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I'm trying to write this pseudo code for checking whether a data-structure based on trees is a binary tree.

I'm having a little problem with understanding this pseudo code form.

This is what I wrote:

Is-Binary(x)    
  if (x=null) {Then Return True
            }
       else {
            if (x.Right<>Null) {Then
                if (x.key<x.right.key){Then
                   Is-Binary(x.Right)}
                else {Return False}}

            if (x.Left<>Null) {Then
               if (x.key>x.Left.key){Then
                  Is-binart(x.Left)}
               else {Return False}}
             }

My question: Can I assume that after the first true will be accepted, the program wont finish?

What does the return means here? will it sum up all the true/false and give the final soulotion (based on the fact that true*false=false?)

If so, what else can I do?

Thank you

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your pseudo-code is suffering from the dangling-else problem... each time there is an else, we don't know which if it refers to. –  Adrien Plisson Mar 23 '11 at 20:47
    
you are not doing anything with the result of isBinary(x.Left) and isBinary(x.right), you should store them in a local variable and verify they are all true.. –  amit Mar 23 '11 at 20:53
    
Sorry, I edited it, maybe it's more clear now? –  Unknown user Mar 23 '11 at 20:57
    
The main aim of pseudo-code is readability. Your pseudo-code fails in this regard. –  Konrad Rudolph Mar 24 '11 at 9:34

1 Answer 1

You'll only get one result, either true or false, because you're not accumulating anything. Assuming you're starting from the top of a tree, say you only go one level deep, you'll only get true or false as a result. Then, if you get another level deeper (with another call), you're just facing the same possibilities: True, false, or deeper in the tree.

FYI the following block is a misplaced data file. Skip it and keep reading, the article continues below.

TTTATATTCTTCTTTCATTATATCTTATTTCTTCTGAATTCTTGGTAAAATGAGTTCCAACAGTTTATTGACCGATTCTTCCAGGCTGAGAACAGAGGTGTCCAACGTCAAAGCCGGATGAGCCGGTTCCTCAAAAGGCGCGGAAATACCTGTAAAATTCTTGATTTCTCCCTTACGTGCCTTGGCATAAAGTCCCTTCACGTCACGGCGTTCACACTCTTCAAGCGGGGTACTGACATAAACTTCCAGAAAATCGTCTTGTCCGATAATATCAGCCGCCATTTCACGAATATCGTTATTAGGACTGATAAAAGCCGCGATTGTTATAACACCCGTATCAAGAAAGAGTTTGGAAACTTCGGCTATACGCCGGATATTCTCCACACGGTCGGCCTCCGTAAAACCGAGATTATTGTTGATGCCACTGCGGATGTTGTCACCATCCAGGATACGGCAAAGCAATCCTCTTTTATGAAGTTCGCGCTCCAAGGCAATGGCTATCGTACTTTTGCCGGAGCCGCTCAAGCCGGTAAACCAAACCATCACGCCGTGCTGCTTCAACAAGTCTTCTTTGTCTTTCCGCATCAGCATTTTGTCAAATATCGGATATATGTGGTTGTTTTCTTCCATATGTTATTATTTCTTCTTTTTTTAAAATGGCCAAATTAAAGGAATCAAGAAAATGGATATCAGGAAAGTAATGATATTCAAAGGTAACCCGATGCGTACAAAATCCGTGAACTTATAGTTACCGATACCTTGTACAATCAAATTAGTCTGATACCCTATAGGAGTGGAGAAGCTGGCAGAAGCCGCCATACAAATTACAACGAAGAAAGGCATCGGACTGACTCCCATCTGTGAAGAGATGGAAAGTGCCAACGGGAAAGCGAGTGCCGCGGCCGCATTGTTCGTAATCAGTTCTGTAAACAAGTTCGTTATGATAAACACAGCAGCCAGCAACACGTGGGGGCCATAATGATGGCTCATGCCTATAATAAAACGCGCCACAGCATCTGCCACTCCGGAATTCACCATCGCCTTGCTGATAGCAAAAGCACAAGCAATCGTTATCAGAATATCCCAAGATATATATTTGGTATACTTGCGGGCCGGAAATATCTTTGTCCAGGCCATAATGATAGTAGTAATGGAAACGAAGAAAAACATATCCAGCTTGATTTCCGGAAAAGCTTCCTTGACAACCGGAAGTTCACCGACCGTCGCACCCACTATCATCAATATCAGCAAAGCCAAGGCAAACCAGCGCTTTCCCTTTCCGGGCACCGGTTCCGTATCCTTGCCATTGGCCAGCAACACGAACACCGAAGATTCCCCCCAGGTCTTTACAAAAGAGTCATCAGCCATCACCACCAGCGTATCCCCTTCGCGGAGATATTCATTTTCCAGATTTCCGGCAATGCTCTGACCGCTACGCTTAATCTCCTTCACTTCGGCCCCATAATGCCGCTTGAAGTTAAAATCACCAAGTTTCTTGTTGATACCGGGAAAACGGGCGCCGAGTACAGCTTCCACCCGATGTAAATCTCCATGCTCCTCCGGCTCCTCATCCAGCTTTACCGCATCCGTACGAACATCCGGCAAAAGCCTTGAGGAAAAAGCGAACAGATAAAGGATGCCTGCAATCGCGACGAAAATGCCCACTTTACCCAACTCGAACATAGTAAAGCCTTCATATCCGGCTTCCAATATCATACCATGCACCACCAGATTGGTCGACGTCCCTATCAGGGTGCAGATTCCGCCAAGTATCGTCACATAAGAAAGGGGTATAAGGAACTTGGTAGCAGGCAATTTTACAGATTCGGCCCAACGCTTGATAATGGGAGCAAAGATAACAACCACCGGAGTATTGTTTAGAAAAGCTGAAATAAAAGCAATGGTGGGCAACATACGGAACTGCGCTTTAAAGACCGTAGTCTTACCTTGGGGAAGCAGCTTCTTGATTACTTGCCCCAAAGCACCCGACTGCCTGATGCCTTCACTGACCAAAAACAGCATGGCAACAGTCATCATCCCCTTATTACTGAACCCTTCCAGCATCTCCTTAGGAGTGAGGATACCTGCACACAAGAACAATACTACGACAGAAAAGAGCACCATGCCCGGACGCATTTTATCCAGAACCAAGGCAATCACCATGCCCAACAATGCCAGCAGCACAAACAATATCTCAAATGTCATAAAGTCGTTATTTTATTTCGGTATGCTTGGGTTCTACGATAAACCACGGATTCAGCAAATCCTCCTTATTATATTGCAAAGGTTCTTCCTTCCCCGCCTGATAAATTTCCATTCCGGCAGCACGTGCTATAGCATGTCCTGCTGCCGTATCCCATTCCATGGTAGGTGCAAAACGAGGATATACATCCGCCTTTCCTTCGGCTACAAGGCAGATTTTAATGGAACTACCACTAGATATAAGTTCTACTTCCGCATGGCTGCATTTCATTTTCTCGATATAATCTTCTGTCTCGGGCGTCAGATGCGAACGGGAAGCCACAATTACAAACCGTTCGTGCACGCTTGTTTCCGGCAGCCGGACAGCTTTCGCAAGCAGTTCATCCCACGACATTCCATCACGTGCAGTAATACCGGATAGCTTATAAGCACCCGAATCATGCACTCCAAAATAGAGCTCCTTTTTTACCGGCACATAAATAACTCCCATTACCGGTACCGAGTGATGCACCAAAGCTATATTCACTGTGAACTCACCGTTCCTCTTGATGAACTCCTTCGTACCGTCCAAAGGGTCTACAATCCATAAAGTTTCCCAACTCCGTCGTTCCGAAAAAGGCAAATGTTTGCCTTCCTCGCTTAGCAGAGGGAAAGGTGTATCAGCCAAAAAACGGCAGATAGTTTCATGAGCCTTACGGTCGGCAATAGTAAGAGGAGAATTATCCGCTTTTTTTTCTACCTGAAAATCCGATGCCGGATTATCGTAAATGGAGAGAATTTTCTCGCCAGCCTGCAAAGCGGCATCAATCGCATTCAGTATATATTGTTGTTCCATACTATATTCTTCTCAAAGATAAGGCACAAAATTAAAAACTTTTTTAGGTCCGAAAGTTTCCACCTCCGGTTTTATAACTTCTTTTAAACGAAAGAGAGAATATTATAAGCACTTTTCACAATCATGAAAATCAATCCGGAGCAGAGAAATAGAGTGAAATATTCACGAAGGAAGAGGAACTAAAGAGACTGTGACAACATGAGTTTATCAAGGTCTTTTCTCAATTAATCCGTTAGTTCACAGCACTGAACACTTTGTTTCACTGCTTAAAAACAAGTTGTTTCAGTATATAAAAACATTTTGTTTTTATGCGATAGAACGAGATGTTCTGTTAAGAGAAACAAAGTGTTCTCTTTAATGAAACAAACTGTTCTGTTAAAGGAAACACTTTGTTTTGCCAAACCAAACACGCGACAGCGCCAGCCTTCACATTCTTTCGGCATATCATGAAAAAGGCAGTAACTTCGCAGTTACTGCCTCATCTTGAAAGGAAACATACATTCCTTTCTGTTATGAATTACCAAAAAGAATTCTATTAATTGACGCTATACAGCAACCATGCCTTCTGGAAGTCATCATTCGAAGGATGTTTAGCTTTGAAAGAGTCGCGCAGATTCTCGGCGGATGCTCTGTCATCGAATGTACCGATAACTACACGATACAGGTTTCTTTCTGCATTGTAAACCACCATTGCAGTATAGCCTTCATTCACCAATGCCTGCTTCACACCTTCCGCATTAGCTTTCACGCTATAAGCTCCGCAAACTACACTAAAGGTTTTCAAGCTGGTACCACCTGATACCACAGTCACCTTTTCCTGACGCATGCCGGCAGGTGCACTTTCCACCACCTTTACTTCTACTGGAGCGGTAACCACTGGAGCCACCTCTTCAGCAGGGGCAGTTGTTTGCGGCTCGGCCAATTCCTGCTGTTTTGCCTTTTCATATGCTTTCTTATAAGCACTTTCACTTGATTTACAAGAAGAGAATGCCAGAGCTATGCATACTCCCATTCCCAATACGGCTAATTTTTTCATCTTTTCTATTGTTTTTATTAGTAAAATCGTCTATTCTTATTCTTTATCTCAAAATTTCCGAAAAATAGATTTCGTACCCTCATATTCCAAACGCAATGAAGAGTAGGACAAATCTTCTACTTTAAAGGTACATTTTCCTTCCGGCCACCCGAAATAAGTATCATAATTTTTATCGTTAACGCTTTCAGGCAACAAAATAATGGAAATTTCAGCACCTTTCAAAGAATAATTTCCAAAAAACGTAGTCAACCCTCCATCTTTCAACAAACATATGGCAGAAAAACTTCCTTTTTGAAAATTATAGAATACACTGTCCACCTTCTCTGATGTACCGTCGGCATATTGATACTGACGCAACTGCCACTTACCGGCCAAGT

[Edit, after further observation:] Unless I'm mistaken, you'll get True the first time you hit a null, which might never happen because you never call Is-Binary on a null-value.

So if X is null you get true, else you get false.

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I would like to help more, but I don't understand the problem at hand. How do you plan to check if a data structure is a binary tree? –  MrZombie Mar 23 '11 at 21:17
    
Thanks for the answer. here's an exmaple for a binary tree: mousely.com/encyclopedia/Binary_tree –  Unknown user Mar 23 '11 at 21:22
    
I understand what a binary tree is, what I don't get is what you're trying to achieve. If you don't know whether it's a binary tree or not, why are you calling left and right? What information are you trying to get out of the data structure? –  MrZombie Mar 24 '11 at 0:01
    
Actually I'm trying to check whether is binary tree or not..this is whst I am trying to achieve –  Unknown user Mar 24 '11 at 5:57
    
But the definition of a "binary tree" is just a data structure that has a root node with no parent, with each nodes having zero to two child nodes. If your function can walk a binary tree, and expects a binary tree, then how do you check that it's not anything else? –  MrZombie Mar 24 '11 at 14:46

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